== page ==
Below are some examples illustrating the use of cookies

Example 1: Managing a subset of documents for which cookie values are valid and their expiration

date The browser requests a document and accepts from the server in response:

When the browser requests a URL with the path "/" on this server, it sends to the server:The browser requests the document and receives from the server in response:When the browser requests a URL with the path "/" on this server, it sends two cookie values to the server:The server set another cookie value, this time with a different scope:Now the browser, when requesting a URL with the path "/" on this server, sends only two cookie values:and only when the browser requests documents with the path "/foo" are all three cookie values sent to that server:
Comment: After closing the browser, only one cookie value will remain in the 'cookie.txt' file:since only it has an expiration date of 9 November 2025. All other values will not be stored.

Example 2: Cookie values with the same name, but different parameters

The browser requests a document and accepts a response from the server:

When the browser requests a URL with the path "/" on this server, it sends the value:The second time, when requesting a document, the browser accepts a cookie value from the server with a different scope:When the browser requests a URL with the path "/ammo" on this server, it sends the value:Comment: Here we have two name/value pairs with the same name "PART_NUMBER". When you close the browser, none of these values will be saved because the expires parameter is not specified.

How to set cookie

values The method of setting cookie values depends on how those values will be used and what server resources are available. You can manipulate the lifetime of set cookies and set subsets of URLs (Universal Resource Locator) in which the specified values are valid. There are several ways to set, the most commonly used are three - through META tags of the HTML language, JavaScript and CGI scripts. In any way, you can specify one or several values at once. Just want to warn you - do not forget about the limitations on the volume and number of cookie values, as well as the domain parameter, since in addition to the main domain name of the site there are often several aliases (alias).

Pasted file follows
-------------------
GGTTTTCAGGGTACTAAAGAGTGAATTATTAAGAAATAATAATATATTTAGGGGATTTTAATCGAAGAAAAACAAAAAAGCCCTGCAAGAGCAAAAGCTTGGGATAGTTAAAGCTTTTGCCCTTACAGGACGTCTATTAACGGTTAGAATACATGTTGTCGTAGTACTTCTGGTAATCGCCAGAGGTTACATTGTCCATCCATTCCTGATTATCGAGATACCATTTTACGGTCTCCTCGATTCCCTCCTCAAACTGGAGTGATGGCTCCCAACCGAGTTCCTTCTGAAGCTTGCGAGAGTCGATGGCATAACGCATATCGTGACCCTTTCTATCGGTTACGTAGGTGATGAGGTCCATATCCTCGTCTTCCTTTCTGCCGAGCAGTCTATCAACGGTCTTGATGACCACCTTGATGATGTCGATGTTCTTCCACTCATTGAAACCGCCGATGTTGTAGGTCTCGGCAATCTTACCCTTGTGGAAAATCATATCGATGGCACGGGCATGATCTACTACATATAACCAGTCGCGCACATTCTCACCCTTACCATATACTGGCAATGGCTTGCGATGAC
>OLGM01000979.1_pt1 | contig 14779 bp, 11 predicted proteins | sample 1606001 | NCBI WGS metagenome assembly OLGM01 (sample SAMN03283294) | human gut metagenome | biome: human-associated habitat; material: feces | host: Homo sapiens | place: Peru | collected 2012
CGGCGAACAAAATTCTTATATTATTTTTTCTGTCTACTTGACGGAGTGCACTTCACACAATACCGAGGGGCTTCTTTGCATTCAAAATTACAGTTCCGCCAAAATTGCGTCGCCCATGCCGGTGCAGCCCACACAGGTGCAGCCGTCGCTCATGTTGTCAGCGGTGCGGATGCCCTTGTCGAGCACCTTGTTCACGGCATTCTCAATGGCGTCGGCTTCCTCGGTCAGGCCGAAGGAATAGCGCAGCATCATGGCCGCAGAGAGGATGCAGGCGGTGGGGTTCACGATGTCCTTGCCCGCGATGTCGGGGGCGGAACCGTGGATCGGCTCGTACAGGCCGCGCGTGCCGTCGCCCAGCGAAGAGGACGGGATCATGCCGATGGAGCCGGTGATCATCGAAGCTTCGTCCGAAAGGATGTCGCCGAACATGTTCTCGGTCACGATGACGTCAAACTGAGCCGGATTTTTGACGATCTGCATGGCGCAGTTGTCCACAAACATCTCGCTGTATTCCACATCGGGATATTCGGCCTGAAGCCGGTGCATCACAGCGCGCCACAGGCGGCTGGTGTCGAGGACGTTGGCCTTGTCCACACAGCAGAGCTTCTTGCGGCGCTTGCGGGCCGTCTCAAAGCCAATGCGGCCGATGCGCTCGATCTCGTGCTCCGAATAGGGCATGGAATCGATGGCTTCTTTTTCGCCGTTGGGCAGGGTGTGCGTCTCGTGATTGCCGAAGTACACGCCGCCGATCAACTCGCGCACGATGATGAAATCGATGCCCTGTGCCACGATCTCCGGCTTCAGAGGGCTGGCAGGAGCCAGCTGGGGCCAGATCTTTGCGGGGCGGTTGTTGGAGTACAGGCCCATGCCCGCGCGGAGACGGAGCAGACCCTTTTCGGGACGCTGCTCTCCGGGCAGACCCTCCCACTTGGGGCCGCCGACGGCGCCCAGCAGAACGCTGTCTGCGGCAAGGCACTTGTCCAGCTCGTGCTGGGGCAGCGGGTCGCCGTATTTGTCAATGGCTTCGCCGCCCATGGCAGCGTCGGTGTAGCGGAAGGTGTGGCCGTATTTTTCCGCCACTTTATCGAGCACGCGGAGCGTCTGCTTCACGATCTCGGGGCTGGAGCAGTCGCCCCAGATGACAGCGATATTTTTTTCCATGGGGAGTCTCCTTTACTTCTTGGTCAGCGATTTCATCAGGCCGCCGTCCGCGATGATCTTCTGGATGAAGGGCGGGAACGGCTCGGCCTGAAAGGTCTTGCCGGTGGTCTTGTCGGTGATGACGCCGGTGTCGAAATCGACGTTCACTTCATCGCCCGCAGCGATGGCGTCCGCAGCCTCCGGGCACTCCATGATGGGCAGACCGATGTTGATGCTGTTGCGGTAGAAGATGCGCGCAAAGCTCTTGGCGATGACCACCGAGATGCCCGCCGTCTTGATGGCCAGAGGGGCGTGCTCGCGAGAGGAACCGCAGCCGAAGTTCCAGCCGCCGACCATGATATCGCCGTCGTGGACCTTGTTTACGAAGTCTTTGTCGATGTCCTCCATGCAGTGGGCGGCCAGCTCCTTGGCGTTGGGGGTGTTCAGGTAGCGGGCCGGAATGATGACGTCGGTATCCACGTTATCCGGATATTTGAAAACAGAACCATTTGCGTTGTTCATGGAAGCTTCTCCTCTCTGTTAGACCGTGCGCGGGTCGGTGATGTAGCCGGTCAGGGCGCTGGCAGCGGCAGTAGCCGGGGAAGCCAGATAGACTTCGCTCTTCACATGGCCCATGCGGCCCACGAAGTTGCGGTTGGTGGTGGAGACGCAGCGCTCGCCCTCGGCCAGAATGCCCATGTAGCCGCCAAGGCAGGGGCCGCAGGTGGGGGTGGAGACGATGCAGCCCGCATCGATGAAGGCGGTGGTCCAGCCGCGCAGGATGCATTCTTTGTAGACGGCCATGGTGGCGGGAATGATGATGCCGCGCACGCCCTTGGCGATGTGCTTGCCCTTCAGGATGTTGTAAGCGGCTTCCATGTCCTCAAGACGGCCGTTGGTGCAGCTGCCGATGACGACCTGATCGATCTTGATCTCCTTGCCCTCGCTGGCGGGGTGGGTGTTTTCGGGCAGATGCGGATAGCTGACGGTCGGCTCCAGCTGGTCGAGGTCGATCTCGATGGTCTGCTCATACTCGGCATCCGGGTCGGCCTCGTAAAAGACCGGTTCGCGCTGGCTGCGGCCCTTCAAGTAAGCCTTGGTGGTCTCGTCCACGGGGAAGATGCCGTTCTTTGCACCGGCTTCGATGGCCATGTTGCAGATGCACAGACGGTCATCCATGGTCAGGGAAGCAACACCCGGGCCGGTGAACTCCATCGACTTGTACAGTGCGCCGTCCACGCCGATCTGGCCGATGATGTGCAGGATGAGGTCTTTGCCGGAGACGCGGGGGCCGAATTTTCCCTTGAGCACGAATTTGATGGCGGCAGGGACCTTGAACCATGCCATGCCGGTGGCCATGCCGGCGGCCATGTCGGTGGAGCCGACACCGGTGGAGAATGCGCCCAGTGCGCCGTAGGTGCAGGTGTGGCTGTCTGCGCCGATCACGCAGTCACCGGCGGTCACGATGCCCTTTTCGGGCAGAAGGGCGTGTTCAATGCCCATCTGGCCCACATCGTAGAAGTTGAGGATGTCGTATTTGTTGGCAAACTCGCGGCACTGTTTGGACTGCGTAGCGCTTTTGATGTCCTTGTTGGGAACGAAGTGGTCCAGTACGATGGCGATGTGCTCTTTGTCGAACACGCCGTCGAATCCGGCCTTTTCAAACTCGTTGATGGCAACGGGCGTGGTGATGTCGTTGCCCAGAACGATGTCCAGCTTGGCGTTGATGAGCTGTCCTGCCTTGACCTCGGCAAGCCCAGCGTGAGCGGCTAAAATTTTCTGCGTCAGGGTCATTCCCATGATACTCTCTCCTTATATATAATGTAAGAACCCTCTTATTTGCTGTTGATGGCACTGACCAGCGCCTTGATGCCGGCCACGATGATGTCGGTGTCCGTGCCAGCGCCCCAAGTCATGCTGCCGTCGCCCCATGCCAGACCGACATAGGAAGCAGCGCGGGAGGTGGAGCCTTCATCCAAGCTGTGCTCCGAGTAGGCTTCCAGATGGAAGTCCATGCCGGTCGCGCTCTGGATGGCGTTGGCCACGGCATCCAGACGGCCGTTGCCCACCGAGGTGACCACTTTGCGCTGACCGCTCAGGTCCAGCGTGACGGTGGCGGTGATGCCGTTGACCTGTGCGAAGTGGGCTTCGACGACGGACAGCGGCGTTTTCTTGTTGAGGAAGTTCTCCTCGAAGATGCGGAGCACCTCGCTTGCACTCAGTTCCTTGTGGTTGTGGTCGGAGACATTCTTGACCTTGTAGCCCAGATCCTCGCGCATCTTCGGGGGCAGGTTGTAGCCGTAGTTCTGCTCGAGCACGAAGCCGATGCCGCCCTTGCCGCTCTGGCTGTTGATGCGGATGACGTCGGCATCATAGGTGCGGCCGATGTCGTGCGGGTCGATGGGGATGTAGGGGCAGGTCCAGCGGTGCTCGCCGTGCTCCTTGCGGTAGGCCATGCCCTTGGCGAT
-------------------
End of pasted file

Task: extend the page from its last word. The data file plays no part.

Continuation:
In it, setting and analyzing the values of cookies, I either do not allow the user to vote (if cookies are disabled in the browser or the user has already voted once), or I allow voting (if the corresponding value is not set). It is possible to deceive such a system only by deleting the cookie.txt each time. You could use the voting log file on the site, but there would be problems of splitting access to the file and slowing down due to the use of slow disk operations.

A little about the problems associated with the use of cookies

The main problem is the initial distrust of users that remote servers without their (users') knowledge and consent write any information to their own local disks. There were also rumors that with the help of the cookie mechanism you can read any information from any computer. This is not true, besides, modern versions of browsers allow you to control the acceptance of cookies or even block it. In addition, there are many special utilities for managing the acceptance of cookies, the so-called Cookie Managers.

The other side of this problem is that huge amounts of data with personal information necessary for commercial servers are accumulated on the nodes of the Network. This is where the increased requirements for protection against unauthorized access to this data appear. Users of such servers must be sure that their names, e-mail addresses, phone numbers, etc., will not fall into the wrong hands. Otherwise, the consequences can be disastrous for the "penalized" commercial servers.